Neurogenesis refers to the generation of new neurons and their ability to integrate into the existing network of the brain. Neurogenesis is associated with the acquisition of new memories, which may be due to there being new neurons available to build new synapses and neural pathways that form the cellular basis of learning and memory. Birds that hoard food in autumn to see them over winter when food is scarce exhibit high rates of neurogenesis at times when they are engaging in food storing behaviours. As well as being highest in autumn, the rate of neurogenesis varies according to the harshness of the birds’ environment. A harsh environment makes them more reliant on their food stores for survival and so it makes adaptive (survival positive) sense that neurogenesis, a form of neuroplasticity, would increase if the birds are living in an environment where food is scarce.
Another example of adaptive neurogenesis is seen in rat pups that have been separated from their mother for controlled periods. In a study by Suri et al. 2013, the rats were separated from their mother for 3 hours a day from Day 2 to Day 14 of their lives. This maternal separation stress had a couple of interesting consequences. Firstly, when the rats became young adults, they were significantly quicker to learn the way out of the Morris water maze (a test of spatial learning for rodents), but when they were subsequently tested on a spatial learning task at rat “middle age” they were significantly slower than a control group of rats that had not been separated from their mothers. Secondly, the rat pups that experienced separation stress had a higher rate of neurogenesis in young adulthood than the control group. At middle age, however, it was the rats that had not experienced separation stress that had a higher rate of neurogenesis. There were epigenetic effects too. They occurred on the BDNF gene (brain-derived neurotrophic factor), a gene that is associated with learning and memory. The effect of being separated from their mother “turned up” the BDNF gene in early adulthood, but “turned it down” in middle age. So, to summarise, the experience of separation from mother enhances spatial learning, increases neurogenesis, and increases BDNF production in young adulthood, but these effects are all reversed in middle age.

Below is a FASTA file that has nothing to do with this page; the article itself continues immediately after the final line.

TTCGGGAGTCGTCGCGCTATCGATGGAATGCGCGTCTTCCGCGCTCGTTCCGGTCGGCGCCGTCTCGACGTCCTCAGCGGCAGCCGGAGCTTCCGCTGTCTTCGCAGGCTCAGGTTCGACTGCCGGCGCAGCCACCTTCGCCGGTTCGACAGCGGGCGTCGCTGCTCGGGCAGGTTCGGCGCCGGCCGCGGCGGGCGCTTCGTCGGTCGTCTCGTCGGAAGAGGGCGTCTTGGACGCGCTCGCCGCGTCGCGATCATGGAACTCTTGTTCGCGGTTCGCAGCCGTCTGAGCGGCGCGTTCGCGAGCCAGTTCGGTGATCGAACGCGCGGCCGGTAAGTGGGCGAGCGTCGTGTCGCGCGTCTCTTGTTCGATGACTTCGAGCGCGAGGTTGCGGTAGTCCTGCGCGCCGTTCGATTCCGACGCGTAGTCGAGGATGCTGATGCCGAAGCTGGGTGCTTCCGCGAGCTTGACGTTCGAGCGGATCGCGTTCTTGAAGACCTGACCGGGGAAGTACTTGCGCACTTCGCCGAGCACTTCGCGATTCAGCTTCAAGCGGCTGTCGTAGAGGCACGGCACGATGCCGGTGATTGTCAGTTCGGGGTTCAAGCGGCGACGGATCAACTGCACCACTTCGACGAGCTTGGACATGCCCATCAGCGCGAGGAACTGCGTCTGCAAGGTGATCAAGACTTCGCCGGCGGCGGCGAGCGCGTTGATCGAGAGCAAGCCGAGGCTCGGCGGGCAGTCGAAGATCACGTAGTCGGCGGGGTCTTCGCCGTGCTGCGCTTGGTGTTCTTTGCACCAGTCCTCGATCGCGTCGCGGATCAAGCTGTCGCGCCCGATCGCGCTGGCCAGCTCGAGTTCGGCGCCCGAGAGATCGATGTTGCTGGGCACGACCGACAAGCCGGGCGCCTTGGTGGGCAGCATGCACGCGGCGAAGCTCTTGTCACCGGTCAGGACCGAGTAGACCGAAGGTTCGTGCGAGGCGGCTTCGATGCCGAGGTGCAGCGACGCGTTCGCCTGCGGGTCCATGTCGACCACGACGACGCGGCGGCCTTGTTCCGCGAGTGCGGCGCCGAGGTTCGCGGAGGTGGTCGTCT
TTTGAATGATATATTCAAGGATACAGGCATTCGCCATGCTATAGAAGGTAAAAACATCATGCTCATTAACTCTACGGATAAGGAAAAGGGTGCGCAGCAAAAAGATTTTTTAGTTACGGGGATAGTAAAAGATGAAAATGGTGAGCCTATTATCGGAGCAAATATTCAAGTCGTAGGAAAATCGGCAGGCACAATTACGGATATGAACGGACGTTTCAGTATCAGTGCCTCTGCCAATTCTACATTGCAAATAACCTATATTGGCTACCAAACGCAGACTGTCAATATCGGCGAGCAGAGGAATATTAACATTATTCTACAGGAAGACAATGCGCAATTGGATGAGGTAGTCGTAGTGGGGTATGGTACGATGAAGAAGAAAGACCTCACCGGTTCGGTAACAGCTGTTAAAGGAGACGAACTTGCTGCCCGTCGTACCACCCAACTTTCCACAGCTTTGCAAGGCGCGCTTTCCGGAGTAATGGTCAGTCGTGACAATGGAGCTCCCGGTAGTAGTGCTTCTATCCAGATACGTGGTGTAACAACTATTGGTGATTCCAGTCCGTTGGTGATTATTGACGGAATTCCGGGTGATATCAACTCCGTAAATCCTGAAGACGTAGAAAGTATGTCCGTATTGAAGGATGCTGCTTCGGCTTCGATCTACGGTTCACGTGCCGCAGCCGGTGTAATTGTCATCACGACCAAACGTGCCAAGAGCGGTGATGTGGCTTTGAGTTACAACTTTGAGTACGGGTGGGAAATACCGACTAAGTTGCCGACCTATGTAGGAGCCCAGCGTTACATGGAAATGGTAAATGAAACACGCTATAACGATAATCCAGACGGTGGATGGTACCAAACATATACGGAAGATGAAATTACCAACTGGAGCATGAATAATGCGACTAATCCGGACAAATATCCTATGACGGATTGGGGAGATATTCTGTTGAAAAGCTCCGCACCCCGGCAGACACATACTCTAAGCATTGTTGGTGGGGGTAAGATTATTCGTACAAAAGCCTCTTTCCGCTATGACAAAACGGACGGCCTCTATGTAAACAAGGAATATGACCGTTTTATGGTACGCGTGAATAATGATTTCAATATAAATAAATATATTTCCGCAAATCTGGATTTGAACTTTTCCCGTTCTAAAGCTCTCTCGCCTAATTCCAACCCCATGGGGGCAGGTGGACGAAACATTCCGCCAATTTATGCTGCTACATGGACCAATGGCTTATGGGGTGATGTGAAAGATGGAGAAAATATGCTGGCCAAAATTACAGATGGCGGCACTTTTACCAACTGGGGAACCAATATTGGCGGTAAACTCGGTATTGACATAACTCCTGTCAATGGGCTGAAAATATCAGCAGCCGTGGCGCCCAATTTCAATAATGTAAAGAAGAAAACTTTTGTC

How, then, does the experience of maternal separation lead to adaptive biological changes?
Separation from mother is a threat to survival, and undergoing such an experience leads our biology to compensate as best it can. Since evolution is only interested in us reproducing and only needs us to survive until that is achieved, by enhancing neurogenesis and increasing the amount of BDNF the rats have in early adolescence, they gain a learning advantage that helps them adapt and survive in their environment long enough to breed. But there is a cost to their fast-tracked learning capabilities, namely, that their capacity to adapt to their environment drops off in middle age, by which time (evolution assumes) they will have continued their genetic line. The authors state, “Early stress may transiently endow animals with a potential adaptive advantage in stressful environments but across a life span is associated with long-term deleterious effects”.
Rates of neurogenesis are affected by experience in ways that seem to promote survival which makes adaptive sense. Making new neurons must be quite biologically expensive, so you probably don’t want to be doing that unless you’re sure you need them for learning new things!
Next time, synaptic plasticity, neurons that fire together wire together!